The Formula is designed to rebalance public spending (which is focused heavily on London and the South-East) and reflect the higher costs of providing services in Scotland, where the population is much less densely concentrated than in England.
But it’s hugely unpopular with the English public, which has been conditioned by years of media coverage to believe that it represents a “subsidy” from England to Scotland – “extra” money which is then used to give Scottish people privileges not granted to English citizens, like free prescriptions and university tuition.
A poll conducted by the Sun in February this year found that only 13% of English people agreed with the (loaded) proposition that “It’s worth continuing to give Scotland a higher proportion of public spending to keep it in the UK”, with 60% opposed.
2. The reality is that the subsidy is in the other direction – Scottish tax receipts, thanks largely to North Sea oil, more than pay for the higher spending provided by Barnett. Impartial UK research organisation FullFact calculated that over the last three decades the subsidy from Scotland to London has been of the order of billions of pounds every year:
(The only way of manipulating figures so that Scotland seems to get more back than it pays in is to attribute oil revenue to the entire UK rather than Scotland, ie cheating.)
3. As a result of English resentment of the Formula – however misplaced – politicians of all parties are under enormous pressure to end it, and have made a variety of veiled and not-so-veiled promises to do so.
4. Until now, however, it’s been politically impossible to abolish the Formula, as such a manifestly unfair move would lead to an upsurge in support for independence. In the wake of a No vote in the referendum, that obstacle would be removed – Scots will have nothing left with which to threaten Westminster.
5. It would still be an unwise move for the UK governing party to be seen to simply obviously “punish” Scotland after a No vote. But the pledge of all three Unionist parties to give Holyrood “more powers” provides the smokescreen under which the abolition of Barnett can be executed and the English electorate placated.
The block grant is a distribution of tax revenue. The “increased devolution” plans of the UK parties will instead make the Scottish Government responsible for collecting its own income taxes. The Office of Budget Responsibility has explained in detail how “the block grant from the UK government to Scotland will then be reduced to reflect the fiscal impact of the devolution of these tax-raising powers.” (page 4).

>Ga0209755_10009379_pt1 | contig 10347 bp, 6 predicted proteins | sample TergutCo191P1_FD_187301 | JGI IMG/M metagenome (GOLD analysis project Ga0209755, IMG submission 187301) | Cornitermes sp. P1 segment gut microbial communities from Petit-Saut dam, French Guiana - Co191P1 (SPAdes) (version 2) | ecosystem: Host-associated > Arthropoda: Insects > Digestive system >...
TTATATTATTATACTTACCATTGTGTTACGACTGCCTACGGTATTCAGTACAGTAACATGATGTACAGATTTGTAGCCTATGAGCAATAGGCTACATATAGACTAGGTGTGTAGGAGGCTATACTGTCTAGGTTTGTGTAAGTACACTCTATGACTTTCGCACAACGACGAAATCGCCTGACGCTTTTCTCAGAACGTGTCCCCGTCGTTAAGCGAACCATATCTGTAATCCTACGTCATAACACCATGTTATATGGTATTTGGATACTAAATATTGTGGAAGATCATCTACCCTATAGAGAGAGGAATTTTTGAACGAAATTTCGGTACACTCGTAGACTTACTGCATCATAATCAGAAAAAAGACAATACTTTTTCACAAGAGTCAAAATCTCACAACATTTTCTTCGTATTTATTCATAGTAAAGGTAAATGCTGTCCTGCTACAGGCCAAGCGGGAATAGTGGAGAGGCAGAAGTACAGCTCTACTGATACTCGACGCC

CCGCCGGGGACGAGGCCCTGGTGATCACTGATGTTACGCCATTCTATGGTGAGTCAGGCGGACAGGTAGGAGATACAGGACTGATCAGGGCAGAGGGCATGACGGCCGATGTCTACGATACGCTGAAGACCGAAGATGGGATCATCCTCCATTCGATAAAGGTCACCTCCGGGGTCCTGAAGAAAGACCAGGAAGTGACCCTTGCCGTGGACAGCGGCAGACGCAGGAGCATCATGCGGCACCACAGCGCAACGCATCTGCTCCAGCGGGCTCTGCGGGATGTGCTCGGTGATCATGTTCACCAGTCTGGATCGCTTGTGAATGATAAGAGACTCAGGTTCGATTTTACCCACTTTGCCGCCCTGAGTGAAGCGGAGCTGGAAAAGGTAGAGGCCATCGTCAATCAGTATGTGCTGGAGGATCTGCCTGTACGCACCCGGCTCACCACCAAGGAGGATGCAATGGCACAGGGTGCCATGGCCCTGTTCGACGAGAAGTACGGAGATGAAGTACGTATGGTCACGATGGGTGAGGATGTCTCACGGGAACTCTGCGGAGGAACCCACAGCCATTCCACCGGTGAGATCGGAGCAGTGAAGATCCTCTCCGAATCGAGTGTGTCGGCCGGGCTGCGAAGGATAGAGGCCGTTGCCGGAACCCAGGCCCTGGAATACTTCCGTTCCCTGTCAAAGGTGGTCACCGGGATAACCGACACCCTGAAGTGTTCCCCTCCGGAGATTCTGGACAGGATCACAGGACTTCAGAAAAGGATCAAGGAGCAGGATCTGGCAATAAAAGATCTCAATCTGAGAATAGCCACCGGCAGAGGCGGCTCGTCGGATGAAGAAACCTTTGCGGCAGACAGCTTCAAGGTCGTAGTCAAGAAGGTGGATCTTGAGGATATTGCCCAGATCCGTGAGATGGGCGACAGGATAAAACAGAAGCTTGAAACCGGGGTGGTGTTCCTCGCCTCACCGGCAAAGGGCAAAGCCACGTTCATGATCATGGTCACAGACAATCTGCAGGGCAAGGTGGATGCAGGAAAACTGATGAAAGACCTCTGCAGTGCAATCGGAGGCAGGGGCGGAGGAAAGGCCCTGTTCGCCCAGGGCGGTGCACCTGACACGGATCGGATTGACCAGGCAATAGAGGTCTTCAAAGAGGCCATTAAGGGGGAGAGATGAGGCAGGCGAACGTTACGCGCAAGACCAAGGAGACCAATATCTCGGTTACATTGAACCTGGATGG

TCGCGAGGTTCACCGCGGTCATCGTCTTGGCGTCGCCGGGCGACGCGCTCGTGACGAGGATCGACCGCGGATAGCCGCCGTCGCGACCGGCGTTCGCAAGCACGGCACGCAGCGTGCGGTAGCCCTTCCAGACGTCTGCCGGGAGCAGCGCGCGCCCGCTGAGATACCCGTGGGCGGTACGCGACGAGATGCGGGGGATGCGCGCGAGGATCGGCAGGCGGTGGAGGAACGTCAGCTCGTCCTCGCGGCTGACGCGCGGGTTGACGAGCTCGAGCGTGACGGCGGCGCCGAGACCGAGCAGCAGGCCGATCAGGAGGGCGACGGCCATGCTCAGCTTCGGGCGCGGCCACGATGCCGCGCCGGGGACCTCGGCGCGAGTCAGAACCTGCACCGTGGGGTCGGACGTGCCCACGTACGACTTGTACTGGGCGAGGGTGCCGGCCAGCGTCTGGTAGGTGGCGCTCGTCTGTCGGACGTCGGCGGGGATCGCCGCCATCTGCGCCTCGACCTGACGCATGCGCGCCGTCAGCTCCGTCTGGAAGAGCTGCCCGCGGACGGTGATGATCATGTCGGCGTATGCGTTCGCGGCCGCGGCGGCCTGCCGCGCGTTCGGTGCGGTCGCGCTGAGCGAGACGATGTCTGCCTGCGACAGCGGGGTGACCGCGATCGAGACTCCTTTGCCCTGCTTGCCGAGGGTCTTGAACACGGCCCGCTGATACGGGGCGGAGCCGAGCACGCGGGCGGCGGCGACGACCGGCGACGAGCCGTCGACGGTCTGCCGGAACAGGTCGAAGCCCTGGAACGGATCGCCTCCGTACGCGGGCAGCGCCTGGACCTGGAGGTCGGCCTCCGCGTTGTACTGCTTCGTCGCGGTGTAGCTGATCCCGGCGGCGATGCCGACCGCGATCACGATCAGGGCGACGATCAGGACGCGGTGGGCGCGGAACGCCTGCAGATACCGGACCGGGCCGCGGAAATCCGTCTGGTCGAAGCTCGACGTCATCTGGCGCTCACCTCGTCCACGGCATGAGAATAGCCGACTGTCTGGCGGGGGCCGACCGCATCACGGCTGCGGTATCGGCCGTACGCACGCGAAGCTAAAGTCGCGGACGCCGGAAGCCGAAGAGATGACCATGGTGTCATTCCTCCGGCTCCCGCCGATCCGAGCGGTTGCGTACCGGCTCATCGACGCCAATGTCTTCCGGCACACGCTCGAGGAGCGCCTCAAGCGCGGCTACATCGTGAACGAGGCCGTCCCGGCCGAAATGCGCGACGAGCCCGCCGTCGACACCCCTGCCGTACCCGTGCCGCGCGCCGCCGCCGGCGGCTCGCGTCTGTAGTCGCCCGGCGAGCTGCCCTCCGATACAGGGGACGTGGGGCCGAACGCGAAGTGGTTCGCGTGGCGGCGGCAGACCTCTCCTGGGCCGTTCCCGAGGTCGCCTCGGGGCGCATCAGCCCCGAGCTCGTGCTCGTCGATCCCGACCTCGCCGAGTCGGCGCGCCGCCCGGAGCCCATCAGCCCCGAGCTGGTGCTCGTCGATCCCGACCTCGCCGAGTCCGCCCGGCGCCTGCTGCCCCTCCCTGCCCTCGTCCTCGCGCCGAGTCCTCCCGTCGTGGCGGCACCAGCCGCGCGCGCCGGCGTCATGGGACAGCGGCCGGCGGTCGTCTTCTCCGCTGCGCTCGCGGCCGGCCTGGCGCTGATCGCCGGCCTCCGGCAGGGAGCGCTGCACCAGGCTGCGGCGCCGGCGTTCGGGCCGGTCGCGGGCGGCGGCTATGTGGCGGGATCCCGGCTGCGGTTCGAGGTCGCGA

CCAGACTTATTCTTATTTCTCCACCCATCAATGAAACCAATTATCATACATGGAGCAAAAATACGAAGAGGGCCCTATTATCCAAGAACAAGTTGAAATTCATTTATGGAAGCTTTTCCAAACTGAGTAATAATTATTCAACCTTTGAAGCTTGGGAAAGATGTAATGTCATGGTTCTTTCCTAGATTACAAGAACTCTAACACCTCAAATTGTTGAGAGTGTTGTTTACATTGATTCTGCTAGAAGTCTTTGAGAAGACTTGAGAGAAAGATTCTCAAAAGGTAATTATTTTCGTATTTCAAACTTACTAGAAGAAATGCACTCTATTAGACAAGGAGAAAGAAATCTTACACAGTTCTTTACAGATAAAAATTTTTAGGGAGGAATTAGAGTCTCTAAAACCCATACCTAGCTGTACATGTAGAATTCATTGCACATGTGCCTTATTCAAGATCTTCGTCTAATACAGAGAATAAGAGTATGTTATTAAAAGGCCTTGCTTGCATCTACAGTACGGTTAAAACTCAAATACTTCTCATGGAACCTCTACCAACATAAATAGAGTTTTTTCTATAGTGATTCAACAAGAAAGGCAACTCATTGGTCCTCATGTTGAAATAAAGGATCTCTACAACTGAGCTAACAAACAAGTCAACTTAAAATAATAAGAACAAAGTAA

But if Holyrood sets Scottish income tax at the same level as the UK, that’ll mean the per-person receipts are also the same, which means that there won’t be the money to pay for the “extra” £1400 of spending currently returned as part-compensation for Scottish oil revenues, because the oil revenues will be staying at Westminster.
(Don’t take our word for any of this. Listen to Labour MP Ian Davidson explaining how his own party’s devolution plans will lead to a “cash squeeze” on the Scottish budget.)
6. Holyrood’s only options to make up the shortfall will then be to either substantially increase income tax rates in Scotland (impossible to do in reality, because people would simply move to England in huge numbers), or cut its spending by over £7bn to recoup the losses.
£7bn is almost 30% of the entire current block grant. It would be politically inconceivable for Westminster to slash the Scottish budget so savagely under the current constitutional arrangements, but by giving Holyrood “power” over taxation it can be portrayed as simply forcing Scots to take responsibility – a hard position to argue against, no matter how unfairly the dice have been loaded in the process.
What’s more, the UK parties will also still be able to truthfully claim that they’re not altering the Formula itself – it will still apply to whatever small proportion of income tax revenues remain at Westminster. (Although in the case of the Tory/Lib Dem versions of “more powers”, that will be zero.)
We’ve explained the political motivations behind the move at length before. The above is simply the mechanical explanation of how it will happen if Scotland votes No. The “if” is not in question – all the UK parties are united behind the plan.
A gigantic act of theft will be disguised as a gift. The victories of devolution will be lost, because there’ll no longer be the money to pay for them. Tuition fees and prescription charges will return. Labour’s “One Nation” will manifest itself, with the ideologically troublesome differences between Scotland and the rest of the UK eliminated.
And what’s more, it’ll all have been done fairly and above-board, because the Unionist parties have all laid out their intentions in black and white. They’ll be able to say, with justification, “Look, you can’t complain, this is exactly what we TOLD you we’d do”. They’re counting on the fact that people haven’t really examined their plans. It might be an idea for voters to remedy that oversight before it’s too late.

Saturday, 20 September 2014

AFed Scotland on the Scottish Referendum Result.

Don’t Mourn. Organise. | Edinburgh anarchist statement on the referendum result